Investment Strategies

Deutsche Bank Outlines 2023 Global Outlook

Amanda Cheesley, Deputy Editor, 25 November 2022

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Deutsche Bank Private Bank’s global chief investment officer Christian Nolting and Zeynep Ozturk, CIO of EMEA, discussed their investment outlook for 2023 this week, identifying key themes underpinning investment conditions in the new year.

Faced with soaring inflation and rising interest rates, this week Deutsche Bank Private Bank published its outlook ‘Resilience versus Recession’, highlighting investment opportunities in capital markets and fixed income, notably in Asian equities. 
 
Speaking at the media event, Nolting said: “Overall on the outlook for 2023, we are cautiously optimistic. We expect mild recessions in Europe and the US, but improving dynamics in Asia where supply chains are all but resolved.” 

“As rates stabilise and inflation abates, there should be opportunity for equities and fixed income, while alternatives like real estate and private equity offer potential risk premia,” he continued.
 
Technology is key to upping productivity growth to enhance economies’ sustainable growth potential, the bank added.

China’s economy is expected to pick up pace in 2023 with greater political clarity and more market-relevant initiatives, the bank continued. Regional reopening continues with global production chains normalizing. Chinese equities could be a major value trade while Indian equities may offer tech opportunities, the bank said in a statement.

Price rises will moderate due to an easing of commodity prices, but inflation will remain a problem in 2023. There will also be upside risks from complacent central banks, expansionary fiscal policy, wage demands and effects of income redistribution, the bank said.

The dollar dominance is poised to fade, with the aggressive US hiking cycle sufficiently priced in. The euro may stabilize given the persistent eurozone inflation, relative to the US, and currency wars are unlikely as commodity import price concerns dissuade competitive devaluations, the bank continued.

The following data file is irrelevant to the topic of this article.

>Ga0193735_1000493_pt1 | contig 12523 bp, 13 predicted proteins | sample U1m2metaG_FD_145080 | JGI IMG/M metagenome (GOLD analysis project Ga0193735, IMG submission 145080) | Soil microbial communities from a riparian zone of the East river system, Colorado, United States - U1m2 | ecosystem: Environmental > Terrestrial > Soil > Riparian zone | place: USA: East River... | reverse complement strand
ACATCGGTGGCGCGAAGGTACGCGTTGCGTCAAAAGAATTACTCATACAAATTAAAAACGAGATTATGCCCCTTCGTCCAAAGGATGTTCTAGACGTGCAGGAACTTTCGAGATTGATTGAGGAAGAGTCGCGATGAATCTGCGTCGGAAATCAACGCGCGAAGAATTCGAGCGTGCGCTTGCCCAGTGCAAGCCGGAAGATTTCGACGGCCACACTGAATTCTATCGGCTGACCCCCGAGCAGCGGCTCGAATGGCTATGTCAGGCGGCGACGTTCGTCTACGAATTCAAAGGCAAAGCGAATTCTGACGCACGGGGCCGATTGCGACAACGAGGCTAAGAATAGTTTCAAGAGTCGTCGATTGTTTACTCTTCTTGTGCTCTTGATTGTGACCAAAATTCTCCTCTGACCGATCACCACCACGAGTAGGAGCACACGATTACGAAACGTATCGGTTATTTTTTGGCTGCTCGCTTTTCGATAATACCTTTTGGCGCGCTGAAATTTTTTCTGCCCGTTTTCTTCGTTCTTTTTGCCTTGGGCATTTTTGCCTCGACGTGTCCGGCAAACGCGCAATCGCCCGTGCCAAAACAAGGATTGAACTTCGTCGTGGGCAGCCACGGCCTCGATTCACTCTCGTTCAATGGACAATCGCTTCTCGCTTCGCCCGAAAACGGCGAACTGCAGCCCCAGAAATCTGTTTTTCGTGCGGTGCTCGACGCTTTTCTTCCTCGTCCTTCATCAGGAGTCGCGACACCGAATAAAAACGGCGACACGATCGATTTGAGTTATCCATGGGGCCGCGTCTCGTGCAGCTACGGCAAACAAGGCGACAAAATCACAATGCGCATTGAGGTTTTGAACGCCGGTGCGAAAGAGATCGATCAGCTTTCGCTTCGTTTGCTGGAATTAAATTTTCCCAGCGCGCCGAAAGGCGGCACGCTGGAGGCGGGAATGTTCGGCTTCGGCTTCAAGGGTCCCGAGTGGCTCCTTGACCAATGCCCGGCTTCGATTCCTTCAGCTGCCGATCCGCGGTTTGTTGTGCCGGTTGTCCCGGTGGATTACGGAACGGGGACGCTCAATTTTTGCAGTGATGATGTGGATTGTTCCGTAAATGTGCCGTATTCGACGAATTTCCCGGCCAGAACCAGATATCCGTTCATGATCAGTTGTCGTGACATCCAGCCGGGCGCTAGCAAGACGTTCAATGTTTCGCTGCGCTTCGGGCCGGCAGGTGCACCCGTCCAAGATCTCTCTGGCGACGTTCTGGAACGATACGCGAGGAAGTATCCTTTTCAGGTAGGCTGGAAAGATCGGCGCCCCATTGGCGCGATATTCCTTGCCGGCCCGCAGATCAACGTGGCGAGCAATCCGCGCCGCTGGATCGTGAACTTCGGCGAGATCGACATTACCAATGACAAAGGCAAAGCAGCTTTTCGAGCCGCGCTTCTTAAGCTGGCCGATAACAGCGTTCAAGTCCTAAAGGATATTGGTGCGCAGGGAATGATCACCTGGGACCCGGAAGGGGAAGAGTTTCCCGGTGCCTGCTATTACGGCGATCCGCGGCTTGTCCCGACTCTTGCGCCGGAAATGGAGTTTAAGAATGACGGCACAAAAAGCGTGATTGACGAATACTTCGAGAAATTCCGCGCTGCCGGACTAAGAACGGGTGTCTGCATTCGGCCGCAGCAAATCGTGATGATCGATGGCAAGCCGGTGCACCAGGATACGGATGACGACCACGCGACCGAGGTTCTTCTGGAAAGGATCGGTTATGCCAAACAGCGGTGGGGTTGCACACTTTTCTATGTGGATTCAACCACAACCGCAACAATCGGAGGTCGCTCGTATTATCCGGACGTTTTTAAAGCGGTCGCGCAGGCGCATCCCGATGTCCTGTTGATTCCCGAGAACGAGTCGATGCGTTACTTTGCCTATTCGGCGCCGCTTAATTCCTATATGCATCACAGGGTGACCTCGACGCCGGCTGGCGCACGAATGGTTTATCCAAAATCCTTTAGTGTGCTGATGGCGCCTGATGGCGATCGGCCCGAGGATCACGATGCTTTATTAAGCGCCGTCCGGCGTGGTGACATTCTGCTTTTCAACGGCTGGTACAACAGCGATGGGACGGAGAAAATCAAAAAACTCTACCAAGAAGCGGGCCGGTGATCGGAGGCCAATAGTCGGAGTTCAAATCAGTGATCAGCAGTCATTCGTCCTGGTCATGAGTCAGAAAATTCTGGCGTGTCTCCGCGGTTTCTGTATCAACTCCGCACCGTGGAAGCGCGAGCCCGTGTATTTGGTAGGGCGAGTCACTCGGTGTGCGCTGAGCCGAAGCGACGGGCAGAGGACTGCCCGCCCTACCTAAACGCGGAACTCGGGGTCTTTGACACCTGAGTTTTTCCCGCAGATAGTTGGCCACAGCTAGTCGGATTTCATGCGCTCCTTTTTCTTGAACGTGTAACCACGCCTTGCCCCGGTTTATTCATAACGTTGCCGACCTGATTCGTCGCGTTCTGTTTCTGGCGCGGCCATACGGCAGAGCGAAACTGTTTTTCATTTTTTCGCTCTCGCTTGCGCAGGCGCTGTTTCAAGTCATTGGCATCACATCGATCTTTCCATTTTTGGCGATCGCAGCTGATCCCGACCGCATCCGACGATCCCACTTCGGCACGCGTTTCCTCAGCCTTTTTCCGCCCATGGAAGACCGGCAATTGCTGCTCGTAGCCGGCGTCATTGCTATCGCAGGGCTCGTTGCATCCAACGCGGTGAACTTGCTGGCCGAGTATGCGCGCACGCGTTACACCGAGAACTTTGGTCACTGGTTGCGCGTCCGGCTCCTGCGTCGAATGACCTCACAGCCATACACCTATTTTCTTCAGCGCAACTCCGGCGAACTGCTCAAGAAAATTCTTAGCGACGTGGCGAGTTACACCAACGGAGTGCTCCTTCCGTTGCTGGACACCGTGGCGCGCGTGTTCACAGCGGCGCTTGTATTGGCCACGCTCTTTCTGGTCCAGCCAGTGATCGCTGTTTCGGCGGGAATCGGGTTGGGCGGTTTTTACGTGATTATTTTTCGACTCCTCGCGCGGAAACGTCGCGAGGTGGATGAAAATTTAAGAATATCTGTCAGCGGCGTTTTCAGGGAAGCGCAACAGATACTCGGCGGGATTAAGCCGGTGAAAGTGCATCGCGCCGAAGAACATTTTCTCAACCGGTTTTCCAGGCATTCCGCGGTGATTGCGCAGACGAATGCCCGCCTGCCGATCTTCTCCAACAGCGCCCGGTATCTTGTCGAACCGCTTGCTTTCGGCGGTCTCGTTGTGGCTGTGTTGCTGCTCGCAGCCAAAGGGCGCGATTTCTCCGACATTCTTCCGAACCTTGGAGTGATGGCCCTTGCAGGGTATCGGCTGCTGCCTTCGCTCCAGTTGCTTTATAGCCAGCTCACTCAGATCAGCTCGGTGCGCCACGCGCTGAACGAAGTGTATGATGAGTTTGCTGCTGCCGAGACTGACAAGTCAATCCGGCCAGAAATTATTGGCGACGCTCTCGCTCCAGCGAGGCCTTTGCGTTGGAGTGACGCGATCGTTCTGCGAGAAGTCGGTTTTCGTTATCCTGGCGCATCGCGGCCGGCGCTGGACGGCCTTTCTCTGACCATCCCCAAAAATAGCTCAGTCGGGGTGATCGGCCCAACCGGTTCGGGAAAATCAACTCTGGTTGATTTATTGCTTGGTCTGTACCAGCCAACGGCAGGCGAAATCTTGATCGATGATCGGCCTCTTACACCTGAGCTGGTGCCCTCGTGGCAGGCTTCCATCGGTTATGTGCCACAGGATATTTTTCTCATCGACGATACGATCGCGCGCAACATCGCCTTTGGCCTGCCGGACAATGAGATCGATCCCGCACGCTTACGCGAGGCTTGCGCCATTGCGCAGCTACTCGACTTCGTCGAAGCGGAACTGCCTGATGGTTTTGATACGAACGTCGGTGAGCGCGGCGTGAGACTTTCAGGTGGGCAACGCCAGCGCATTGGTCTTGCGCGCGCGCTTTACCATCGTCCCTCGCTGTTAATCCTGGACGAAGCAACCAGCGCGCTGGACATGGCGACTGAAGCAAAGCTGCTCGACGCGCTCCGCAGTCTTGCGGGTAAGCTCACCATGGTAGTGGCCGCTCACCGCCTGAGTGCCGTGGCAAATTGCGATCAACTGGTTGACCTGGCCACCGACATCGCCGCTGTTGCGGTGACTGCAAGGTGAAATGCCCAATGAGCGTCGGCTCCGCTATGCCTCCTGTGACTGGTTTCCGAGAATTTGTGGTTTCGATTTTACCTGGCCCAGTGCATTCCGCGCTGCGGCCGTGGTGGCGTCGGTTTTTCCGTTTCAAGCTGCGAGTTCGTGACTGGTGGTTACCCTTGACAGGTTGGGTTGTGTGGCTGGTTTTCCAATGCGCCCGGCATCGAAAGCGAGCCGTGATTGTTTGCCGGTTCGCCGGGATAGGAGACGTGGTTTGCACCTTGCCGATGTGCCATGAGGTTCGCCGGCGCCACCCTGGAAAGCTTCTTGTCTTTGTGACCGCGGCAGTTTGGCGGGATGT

The bank also expects gold to be a better bet in 2023, saying that it is a natural hedge.

Meanwhile, the 2022 sell-off in bonds will open up fresh yield opportunities in 2023 against a medium-high but managed inflation background. Most yields are already up to 1998 to 2014 average levels, whilst yield and quality are not a contradiction anymore with fundamentals remaining solid, the bank said.

Alternatives may also provide risk premia and an active return (alpha) above overall market gains (beta). Real estate offers a potential inflation hedge. Overall, private equity and debt offer opportunities and challenges, but with potential diversification benefits, the bank said.

Meanwhile, the COP27 commitments complement major recent policy initiatives vis a vis the energy transition in the EU and US, the bank added, but the ideas and goals of developing economies need to be factored in too, with high priority being given to social needs.

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